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$15 Laptop and Projector: The best, most effective, and cheapest computer system for schools

By Wayan Vota on October 10, 2011


With much hoopla, India has announced that it has a $65 Android tablet it is willing to subsidize to $35 for students and teachers. This has reignited the debate around hardware price points for educational devices – be they $100 laptops or $35 tablets. Let us be very clear that hardware costs are a red herring in ICT4E.

That being said, price matters in the minds of many. So here I present you with the best, most effective, and cheapest computer system for educational systems in the developing world: a rugged laptop computer and energy-efficient projector.

Teacher-centric Computing

First let us dispel the notion that primary school students needs their own computer. This is a fallacy that every elementary school teacher will confirm. Young children can learn just as effectively through teacher-facilitated learning without excessive investments in one laptop or tablet per child. And that’s in the advanced economies where there could be the resources to pay for that many devices.

In the developing world, few if any country can seriously contemplate providing a learning device per student. Yet, providing a learning system per classroom can be feasible. A learning system that empowers the teacher with standardized lessons and content that support the official curriculum would not only help improve teacher competency it would also help create a baseline knowledge level across schools.

So rather than attempting a personal student learning device, we should be focusing on teacher-centric computing that can lift an entire classroom’s learning opportunities.

Teacher-empowering Hardware

Now how can we share standardized lessons and content across an entire classroom of squirming children? By using a energy-efficient projector to display the curriculum that is access via a rugged laptop and manipulated by the teacher.

The total hardware costs for a system like this is around $1,000 per classroom: $400 for a Classmate PC, $400 for a low-power projector, and $200 for the solar power to run it. Divide that $1,000 by an average class size of 65 students, and you have a $15 per child cost. You can even add in interesting software applications to create interactive whiteboards for a tiny incremental cost.

The one laptop and projector per teacher model has an added bonus. Because the teaching methodology using a laptop and projector isn’t much different than using a chalkboard, there is a smaller barrier for teachers to make the transition from analog to digital curriculum.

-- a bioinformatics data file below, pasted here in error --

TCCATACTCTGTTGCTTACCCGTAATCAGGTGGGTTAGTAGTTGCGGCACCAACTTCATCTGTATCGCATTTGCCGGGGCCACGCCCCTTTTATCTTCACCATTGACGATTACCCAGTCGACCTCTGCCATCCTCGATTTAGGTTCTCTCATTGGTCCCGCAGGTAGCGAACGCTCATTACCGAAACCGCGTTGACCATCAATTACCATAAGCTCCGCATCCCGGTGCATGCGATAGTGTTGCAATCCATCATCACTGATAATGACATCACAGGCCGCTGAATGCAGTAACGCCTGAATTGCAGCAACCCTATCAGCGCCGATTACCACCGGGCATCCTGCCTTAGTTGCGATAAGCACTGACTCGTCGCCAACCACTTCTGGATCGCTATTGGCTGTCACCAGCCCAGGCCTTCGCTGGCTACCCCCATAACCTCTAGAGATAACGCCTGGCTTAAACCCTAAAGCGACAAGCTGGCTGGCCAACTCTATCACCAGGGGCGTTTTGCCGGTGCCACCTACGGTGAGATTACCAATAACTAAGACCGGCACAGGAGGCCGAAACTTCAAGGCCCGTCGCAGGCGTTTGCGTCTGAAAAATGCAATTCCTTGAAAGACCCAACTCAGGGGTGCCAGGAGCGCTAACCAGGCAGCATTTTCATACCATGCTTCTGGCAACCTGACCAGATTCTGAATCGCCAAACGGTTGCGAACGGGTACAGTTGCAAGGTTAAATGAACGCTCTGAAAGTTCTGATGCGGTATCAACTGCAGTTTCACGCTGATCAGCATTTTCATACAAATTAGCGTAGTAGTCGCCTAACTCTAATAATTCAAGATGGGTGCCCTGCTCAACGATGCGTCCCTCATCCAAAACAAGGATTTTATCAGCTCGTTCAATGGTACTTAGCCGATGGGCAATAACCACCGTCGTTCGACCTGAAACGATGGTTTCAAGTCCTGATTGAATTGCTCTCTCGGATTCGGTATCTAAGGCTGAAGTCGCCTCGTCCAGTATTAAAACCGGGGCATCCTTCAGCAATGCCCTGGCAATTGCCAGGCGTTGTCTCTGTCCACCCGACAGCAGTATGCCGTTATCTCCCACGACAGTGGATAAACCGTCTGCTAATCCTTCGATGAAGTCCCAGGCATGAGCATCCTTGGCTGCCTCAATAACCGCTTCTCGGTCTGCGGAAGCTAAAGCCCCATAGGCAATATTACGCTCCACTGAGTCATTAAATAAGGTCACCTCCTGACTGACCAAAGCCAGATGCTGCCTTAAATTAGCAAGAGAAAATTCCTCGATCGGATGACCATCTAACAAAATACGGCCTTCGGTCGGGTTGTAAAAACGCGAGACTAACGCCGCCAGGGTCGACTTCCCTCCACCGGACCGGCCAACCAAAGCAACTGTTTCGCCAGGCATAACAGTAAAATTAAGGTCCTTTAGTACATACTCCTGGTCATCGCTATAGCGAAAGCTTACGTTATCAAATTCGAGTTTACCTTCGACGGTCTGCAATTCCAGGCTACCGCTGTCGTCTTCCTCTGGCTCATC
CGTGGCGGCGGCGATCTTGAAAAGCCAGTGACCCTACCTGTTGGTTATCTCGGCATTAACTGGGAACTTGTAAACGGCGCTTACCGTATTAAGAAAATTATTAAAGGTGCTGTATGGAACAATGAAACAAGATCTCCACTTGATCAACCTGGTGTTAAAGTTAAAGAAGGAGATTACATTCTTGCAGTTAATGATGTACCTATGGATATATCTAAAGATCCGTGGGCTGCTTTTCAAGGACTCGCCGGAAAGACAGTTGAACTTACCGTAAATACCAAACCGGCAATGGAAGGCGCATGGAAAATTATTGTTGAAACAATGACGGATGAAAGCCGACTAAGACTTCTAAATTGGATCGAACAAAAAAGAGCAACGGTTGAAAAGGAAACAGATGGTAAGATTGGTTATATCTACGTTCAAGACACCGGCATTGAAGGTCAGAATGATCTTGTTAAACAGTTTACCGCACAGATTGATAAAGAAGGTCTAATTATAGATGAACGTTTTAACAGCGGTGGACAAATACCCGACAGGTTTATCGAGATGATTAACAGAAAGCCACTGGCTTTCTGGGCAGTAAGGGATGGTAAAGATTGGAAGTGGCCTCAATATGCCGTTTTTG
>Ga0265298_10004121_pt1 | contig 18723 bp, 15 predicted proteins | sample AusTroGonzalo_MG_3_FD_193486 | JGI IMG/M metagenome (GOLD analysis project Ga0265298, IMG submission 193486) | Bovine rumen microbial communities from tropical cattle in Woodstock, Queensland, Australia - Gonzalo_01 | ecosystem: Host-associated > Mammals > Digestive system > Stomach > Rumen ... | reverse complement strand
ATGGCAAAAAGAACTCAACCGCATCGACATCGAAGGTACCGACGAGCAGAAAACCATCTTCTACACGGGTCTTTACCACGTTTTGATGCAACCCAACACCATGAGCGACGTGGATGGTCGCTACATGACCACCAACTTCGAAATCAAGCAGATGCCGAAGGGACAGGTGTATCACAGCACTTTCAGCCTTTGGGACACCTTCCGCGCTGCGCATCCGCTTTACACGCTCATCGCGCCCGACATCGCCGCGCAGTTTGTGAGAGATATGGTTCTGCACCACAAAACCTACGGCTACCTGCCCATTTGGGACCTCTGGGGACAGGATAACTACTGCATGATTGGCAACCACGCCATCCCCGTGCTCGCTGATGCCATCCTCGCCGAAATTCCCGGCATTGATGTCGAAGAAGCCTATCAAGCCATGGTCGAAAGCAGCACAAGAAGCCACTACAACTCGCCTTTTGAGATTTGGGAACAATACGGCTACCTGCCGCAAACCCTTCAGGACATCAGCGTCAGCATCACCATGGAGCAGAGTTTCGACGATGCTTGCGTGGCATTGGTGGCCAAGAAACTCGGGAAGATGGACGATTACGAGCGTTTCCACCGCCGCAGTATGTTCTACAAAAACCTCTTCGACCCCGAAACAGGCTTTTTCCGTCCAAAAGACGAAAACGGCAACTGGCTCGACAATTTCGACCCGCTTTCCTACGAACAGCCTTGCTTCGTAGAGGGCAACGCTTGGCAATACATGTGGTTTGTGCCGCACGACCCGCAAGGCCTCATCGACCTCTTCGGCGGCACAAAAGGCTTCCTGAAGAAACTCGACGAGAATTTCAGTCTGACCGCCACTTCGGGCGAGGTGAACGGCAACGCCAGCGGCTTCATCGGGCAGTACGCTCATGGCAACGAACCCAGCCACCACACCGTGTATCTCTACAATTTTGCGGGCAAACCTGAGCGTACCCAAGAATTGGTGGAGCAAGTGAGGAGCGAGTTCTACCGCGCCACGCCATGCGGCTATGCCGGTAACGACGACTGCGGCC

Technology Flexibility

The laptop and projector model does not preclude investments in computer labs or even one laptop per child interventions. Merely that this is the lowest cost per student entry point to bring computing technology in the classroom.

I personally believe it is also a great base to start with, in that it will expose teachers to the use of technology in the classroom in a way that is familiar to their current teaching style. This will allow for the flexibility to bring in computer labs, mobile labs, personal devices, and even more radical technology and teaching methodologies over time.

So rather than starting with a $35-60 dollar tablet for students, schools should begin their technology journey with a $15 laptop and project for the teacher.


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Written by
Wayan Vota co-founded ICTworks. He also co-founded Technology Salon, MERL Tech, ICTforAg, ICT4Djobs, ICT4Drinks, JadedAid, Kurante, OLPC News and a few other things. Opinions expressed here are his own and do not reflect the position of his employer, any of its entities, or any ICTWorks sponsor.
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10 Comments to “$15 Laptop and Projector: The best, most effective, and cheapest computer system for schools”

  1. Giorgio Bellinzas says:

    This article has the merit of shifting the attention on a real cost/benefit analysis, rather than the debate about cost alone. Unfortunately, I am quite sure that the 35$ (or, as you correctly say, 65$) Indian tablet will result in a failure, because of its slowness, its limited possibility of use etc. In this regard, it is way better to spend 1000$ for a more effective product.